Monday, January 30, 2012

Poop and Scoop (or Carry)

Scoop that poop.
A few unfortunate pronunciation mistakes I have made are with the word "cargar" which means to carry or haul, but for some reason with my American accent it sounds more like "cagar" (to sh!t) to Spanish speakers. I also have had trouble with "cancha" (field), because sometimes it sounds like "concha"--which literally means "conch shell," but is also a very vulgar term for a part of the female anatomy.

Friday, January 27, 2012

Matters of Life and Death

Answer: Death Valley.
Learning to speak Portuguese can be especially frustrating when you sit next to a know-it-all native Spanish speaker. I couldn't help but smile when my classmate, intending to ask a native Brazilian where she lived ("de onde você mora?"), instead asked, "de onde você morre?" ("Where did you die?").

-Tracy Thorsen

Wednesday, January 25, 2012

Compliment the Chicken

Knit your own poulet.
I had a teacher tell me a funny story about a time in France--she was trying to compliment a friend's sweater ("pull") and with a mispronunciation complimented her chicken ("poulet"). "Hey, I love your chicken. Looks soft. Is it new?"

Monday, January 23, 2012

Beano Might Help
More beano!
 In Italian the word "scoraggiare" (to discourage or to dishearten) differs by only one letter from the verb "to fart": "scoreggiare." One time during a church meeting I tried to encourage the members to not be discouraged during the week, however, amidst a few smiles from the elderly, and raucous laughter from the children, I quickly realized that I had encouraged the entire congregation to try not to fart during the week.

Friday, January 20, 2012

I Am Beautiful!

Some things you just can't hide.
While learning Dutch, some friends and I were leaving our dorm to enjoy the beautiful weather in the quad. Suddenly, one of my friends who was somewhat shy but apparently had a sudden burst of confidence, stood up on a bench and exclaimed "Ik ben mooi!" (I am beautiful!) While the statement was true, she's the modest sort of girl who wouldn't normally shout that across the quad. We all got a good laugh as she quickly corrected: "Wait, I mean; Het is mooi! Het is mooi!" (It is beautiful!)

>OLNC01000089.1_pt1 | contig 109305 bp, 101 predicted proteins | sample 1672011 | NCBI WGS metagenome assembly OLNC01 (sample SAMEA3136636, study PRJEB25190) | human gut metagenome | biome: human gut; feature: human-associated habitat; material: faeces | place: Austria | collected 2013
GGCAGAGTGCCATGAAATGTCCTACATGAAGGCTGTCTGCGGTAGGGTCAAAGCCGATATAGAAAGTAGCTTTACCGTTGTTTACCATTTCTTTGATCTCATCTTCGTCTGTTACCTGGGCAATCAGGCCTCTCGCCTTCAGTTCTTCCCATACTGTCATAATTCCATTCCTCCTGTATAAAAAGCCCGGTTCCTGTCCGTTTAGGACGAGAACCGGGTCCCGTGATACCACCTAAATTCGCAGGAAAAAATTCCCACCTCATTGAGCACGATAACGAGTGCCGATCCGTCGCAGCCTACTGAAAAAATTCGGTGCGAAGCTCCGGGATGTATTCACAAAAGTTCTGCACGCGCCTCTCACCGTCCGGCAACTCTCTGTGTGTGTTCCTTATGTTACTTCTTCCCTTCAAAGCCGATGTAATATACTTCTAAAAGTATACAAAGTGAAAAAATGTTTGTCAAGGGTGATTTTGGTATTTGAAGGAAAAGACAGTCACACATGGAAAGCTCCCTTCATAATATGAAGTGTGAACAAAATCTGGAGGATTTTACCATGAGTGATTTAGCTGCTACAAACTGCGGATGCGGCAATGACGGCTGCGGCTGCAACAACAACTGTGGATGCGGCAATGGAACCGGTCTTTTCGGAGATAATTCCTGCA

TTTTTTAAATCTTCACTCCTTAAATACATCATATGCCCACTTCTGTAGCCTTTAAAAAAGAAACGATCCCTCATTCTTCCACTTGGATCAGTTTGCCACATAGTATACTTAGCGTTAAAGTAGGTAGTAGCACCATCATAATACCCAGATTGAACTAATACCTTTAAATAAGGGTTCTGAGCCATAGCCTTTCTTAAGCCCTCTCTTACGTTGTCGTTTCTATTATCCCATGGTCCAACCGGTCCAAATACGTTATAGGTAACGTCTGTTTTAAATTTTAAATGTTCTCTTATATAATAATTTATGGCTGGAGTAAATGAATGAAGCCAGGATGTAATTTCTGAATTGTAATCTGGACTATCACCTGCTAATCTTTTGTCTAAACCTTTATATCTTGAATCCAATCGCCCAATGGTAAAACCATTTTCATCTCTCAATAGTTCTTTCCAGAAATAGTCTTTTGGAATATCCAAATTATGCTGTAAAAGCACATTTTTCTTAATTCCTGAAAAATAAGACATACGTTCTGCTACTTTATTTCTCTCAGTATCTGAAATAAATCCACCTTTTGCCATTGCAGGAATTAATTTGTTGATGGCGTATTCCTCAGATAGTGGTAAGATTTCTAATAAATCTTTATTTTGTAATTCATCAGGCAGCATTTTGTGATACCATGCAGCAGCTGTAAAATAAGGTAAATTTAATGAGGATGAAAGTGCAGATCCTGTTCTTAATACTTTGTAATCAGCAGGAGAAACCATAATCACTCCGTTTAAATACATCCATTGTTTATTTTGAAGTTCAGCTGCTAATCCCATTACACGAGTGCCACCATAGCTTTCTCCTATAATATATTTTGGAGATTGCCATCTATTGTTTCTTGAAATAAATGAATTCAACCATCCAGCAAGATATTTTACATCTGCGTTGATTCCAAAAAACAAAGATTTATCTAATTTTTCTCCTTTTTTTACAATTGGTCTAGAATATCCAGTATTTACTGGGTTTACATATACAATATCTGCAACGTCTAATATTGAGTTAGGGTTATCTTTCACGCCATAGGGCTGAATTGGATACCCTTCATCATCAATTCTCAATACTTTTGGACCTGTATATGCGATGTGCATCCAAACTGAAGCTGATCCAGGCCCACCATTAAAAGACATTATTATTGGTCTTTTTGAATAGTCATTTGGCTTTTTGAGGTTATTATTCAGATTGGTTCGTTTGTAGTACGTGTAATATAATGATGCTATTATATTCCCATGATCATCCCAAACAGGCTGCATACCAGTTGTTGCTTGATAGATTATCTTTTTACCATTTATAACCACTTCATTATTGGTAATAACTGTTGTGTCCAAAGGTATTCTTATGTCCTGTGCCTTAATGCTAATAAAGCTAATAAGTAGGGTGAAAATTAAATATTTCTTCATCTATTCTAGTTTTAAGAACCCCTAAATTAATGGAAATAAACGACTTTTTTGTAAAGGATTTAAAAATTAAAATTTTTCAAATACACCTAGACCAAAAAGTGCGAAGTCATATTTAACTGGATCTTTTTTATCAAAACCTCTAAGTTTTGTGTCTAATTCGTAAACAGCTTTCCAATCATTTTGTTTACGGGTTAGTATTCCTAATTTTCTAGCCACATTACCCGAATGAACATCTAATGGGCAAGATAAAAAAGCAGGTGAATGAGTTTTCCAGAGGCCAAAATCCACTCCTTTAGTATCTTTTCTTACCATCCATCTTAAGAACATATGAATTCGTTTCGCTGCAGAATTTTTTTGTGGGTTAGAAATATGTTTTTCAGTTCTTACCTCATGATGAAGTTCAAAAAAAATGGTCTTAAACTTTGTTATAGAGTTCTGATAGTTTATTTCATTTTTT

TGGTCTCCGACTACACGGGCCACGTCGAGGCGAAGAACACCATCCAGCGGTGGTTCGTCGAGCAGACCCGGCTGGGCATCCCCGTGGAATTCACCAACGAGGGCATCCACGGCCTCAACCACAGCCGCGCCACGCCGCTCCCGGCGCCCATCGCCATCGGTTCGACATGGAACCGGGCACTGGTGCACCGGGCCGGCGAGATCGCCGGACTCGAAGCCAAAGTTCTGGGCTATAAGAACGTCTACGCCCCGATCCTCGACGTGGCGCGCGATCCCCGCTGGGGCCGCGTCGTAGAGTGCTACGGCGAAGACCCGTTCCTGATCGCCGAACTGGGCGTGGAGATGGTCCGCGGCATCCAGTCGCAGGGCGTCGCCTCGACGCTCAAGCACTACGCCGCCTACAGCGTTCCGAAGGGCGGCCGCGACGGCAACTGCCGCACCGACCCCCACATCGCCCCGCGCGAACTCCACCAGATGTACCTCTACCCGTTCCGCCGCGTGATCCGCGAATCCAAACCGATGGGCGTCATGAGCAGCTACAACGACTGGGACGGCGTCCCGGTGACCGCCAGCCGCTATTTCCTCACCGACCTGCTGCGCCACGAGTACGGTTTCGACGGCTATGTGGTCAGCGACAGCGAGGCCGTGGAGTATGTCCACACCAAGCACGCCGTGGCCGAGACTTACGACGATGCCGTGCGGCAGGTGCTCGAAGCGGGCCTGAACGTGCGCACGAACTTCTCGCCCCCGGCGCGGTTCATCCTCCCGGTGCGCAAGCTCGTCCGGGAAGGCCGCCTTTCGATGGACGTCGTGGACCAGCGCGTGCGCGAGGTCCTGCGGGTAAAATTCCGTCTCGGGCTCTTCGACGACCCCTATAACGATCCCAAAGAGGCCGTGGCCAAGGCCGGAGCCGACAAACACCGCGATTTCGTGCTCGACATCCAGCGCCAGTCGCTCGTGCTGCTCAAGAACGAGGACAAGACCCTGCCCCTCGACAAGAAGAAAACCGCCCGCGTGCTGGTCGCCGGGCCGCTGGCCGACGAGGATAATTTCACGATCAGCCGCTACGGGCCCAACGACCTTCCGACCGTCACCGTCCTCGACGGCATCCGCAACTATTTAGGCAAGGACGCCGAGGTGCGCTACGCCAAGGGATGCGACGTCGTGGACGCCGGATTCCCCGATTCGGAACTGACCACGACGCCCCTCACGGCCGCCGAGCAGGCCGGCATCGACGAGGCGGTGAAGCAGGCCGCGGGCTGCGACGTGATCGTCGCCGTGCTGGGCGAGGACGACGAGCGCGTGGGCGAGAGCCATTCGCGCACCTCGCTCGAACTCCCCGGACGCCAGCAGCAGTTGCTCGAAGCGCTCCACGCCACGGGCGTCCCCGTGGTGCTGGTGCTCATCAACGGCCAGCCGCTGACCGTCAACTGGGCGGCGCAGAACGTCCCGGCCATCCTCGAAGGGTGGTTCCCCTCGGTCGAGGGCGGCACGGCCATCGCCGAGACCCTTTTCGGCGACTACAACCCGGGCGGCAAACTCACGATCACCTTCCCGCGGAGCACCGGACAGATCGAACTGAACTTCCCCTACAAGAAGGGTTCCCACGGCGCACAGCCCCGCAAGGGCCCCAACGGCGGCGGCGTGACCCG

Wednesday, January 18, 2012

Nice Little Monster Souvenirs
Monsters and postcards living in harmony.
When I was in the States my friend took me to a mall where I could get some souvenirs. She was American but spoke Polish to me as she had lived in Poland some years before. We stopped by one of the shops where my friend tried really hard to convince me that I could get really nice little monsters there. Little monsters are "potworki" in Polish. After about an hour stopping by many other shops I realised she meant postcards, which is "pocztówki" in Polish. I will never forget that one.

Monday, January 16, 2012

No Wonder Moses Was So Mad

Probably the same look Moses had on his face.
While serving a Spanish-speaking mission, one day my companion and I were giving a gospel lesson about Moses. My companion stumbled over his words and we all just listened patiently as he slowly put the story together. 

He said, "La gente abajo estaban . . . haciendo . . . uh. . haciendo. . . " (All the people below were doing . . .uh . . . doing . . ."